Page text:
Continuing on from the Bass King’s Ale in my last post, we stepped back even further and tried what may end up being the oldest drink I ever get to taste – Bass Ratcliff Ale, brewed on 16 December 1869.
My obsession with old beer continues. At Dramboree this year I had the chance of trying a pair of bottles that I’m honoured to have tasted. First up: Bass King’s Ale from 1902.
As I’m someone who seems to drink for a living, my house is full of booze. Combine that with enough laziness to not want to carry heavy things home from the supermarket, and I have a fridge that is bereft of soft drinks. With summer (intermittently) upon us, I need something that I can drink to stay hydrated, and for that, booze is not my friend. Time to make some Tepache.
Betteridge’s Law of Headlines states that if an article is titled with a question, the answer to that question is ‘no’. Spoiler alert: that’s the case here. However, the question has been asked frequently over the past few days and I thought I’d better address it.
Continue reading “Is Aldi Highland Black 8 Year Old the best whisky in the world?”
The Singleton range of whiskies is a monster. I don’t mean that in a necessarily bad way, but like many monsters it is misunderstood, not particularly appreciated and big. Probably too big. However, after a promise of demonsterification a few years ago, it looks like we might finally be making progress. Step one, simplify the range and launch a new entry level bottle – introducing The Singleton Malt Master’s Selection.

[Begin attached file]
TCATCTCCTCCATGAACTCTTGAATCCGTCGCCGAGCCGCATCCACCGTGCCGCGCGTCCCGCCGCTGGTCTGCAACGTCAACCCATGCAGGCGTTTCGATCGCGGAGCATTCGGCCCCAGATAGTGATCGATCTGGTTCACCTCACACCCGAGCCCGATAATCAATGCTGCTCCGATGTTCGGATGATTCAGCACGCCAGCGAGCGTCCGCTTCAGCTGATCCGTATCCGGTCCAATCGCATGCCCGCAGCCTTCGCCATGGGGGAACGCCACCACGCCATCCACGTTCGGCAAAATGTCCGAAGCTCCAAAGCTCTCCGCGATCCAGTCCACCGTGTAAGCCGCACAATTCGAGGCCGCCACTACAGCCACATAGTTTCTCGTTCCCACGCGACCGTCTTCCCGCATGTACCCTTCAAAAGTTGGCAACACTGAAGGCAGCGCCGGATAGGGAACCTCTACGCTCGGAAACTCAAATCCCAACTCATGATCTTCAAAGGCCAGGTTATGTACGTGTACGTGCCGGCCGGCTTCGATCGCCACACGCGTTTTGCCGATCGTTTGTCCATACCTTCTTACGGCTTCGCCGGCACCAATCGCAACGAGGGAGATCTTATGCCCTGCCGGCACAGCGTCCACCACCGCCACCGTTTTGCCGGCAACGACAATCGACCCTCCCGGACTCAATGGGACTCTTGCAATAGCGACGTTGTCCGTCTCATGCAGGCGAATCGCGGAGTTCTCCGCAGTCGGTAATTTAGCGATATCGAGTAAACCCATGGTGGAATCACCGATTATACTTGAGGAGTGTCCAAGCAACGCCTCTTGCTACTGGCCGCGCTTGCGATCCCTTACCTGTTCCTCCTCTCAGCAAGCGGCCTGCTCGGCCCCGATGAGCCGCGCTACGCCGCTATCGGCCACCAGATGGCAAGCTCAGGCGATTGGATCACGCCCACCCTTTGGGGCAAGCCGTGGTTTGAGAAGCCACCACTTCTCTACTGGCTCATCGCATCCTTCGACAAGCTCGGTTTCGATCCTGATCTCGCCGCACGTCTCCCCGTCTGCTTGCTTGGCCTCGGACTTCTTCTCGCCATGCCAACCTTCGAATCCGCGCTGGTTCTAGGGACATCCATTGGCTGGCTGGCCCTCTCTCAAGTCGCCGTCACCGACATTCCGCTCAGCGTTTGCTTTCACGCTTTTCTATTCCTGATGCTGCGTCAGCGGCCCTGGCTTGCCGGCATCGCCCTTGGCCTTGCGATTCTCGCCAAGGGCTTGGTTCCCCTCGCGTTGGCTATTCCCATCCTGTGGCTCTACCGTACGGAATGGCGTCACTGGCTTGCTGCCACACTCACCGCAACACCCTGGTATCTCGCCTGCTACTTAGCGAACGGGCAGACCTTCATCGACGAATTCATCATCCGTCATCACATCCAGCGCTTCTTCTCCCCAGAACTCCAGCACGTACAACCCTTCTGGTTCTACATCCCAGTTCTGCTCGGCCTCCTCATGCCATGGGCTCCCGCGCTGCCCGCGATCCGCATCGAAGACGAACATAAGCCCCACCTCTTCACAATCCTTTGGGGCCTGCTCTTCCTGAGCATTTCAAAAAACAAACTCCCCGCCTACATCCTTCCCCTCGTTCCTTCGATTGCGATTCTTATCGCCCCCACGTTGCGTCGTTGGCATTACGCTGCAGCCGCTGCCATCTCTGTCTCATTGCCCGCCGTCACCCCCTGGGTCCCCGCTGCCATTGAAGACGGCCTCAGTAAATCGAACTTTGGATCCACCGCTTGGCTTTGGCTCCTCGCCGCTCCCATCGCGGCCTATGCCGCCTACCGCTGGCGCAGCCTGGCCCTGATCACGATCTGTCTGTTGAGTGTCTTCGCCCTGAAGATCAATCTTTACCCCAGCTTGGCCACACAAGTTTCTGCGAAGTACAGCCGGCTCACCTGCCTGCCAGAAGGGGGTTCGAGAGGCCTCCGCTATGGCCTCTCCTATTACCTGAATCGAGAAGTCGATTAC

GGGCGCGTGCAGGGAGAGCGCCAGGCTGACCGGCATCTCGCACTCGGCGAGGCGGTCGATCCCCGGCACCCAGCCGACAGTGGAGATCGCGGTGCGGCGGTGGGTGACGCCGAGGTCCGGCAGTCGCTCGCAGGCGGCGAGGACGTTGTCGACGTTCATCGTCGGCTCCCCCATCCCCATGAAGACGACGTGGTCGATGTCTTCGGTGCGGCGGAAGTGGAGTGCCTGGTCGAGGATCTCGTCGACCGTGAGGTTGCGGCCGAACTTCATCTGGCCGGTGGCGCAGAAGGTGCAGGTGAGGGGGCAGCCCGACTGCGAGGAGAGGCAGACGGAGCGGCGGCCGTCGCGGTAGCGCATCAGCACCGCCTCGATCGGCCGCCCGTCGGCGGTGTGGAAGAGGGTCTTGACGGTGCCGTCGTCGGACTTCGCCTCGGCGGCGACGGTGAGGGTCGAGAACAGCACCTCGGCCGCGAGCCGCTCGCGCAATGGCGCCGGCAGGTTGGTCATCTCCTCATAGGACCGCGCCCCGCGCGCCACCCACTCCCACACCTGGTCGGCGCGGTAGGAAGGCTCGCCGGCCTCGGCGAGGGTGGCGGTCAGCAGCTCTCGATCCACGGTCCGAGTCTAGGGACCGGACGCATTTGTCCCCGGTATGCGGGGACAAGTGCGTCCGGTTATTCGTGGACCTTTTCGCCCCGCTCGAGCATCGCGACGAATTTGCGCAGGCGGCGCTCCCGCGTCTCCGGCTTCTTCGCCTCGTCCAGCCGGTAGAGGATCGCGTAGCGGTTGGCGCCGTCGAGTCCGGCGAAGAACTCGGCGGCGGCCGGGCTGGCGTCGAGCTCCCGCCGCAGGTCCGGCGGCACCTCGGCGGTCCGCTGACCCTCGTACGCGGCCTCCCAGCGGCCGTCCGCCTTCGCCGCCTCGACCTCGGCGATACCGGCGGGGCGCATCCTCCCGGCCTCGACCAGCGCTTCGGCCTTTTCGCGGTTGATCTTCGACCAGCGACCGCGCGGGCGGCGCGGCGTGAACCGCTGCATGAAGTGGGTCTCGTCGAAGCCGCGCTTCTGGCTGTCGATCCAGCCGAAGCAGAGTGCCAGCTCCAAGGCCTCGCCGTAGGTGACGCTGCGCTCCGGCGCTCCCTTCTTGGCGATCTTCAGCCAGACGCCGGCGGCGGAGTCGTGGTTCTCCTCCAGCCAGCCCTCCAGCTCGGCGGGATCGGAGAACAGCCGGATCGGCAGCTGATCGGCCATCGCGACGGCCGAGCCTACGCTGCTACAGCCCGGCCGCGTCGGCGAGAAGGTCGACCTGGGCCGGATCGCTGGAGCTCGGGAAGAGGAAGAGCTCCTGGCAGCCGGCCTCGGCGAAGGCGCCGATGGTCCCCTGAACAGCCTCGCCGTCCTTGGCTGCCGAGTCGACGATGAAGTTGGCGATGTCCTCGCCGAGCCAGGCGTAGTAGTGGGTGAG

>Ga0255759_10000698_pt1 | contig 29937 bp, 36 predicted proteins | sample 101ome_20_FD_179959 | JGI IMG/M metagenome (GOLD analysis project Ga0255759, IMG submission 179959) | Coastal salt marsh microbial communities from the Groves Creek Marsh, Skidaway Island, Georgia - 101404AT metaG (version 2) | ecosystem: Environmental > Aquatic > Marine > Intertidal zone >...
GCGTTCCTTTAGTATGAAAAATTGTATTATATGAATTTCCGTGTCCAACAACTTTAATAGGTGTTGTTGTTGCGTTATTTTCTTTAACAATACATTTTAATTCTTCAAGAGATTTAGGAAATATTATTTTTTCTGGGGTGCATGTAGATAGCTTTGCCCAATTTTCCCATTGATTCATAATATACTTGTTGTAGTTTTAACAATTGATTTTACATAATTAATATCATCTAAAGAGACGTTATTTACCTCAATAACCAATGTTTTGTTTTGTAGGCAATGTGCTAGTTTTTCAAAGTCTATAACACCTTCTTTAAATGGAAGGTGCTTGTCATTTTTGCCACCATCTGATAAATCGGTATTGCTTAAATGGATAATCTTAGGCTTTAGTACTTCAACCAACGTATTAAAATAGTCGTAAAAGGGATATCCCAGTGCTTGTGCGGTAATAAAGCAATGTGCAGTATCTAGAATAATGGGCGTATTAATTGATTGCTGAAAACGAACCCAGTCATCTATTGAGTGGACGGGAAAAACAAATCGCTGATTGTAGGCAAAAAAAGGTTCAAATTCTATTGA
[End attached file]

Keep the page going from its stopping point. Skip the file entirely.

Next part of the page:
When it comes to drinks which don’t contain alcohol, there is one that I am almost as obsessive over as booze – coffee. While I’m generally not a fan of coffee beers, there’s one that combines beer, coffee and whisky in a way that I can’t ignore: Magic Rock Common Grounds.
The internet is a dangerous place and Facebook is a collapsing mine of peril. Be wary of participating in ‘discussion’ as sometimes a throwaway comment can lead to blogging…
I love whisky labels. While regulations for what appears on a bottle are strict in most parts of the world, making it a challenge to be creative, there’s a whole segment of the market where they don’t care: counterfeit bottlings. I’m not talking about the intricately constructed fakes that pass undetected around the collectors’ world, I mean the dodgy bottles that are obviously fake to any whisky fan, including a lot of the folks who buy them.
From the infamous Johnnie Worker Red Labial to the design-your-own-label bottlings from the Aberlour website where enterprising individuals have added a vintage that predates the distillery’s construction, there are some obvious fakes out there. However, for me, one takes the biscuit: Chefas Rigal 81.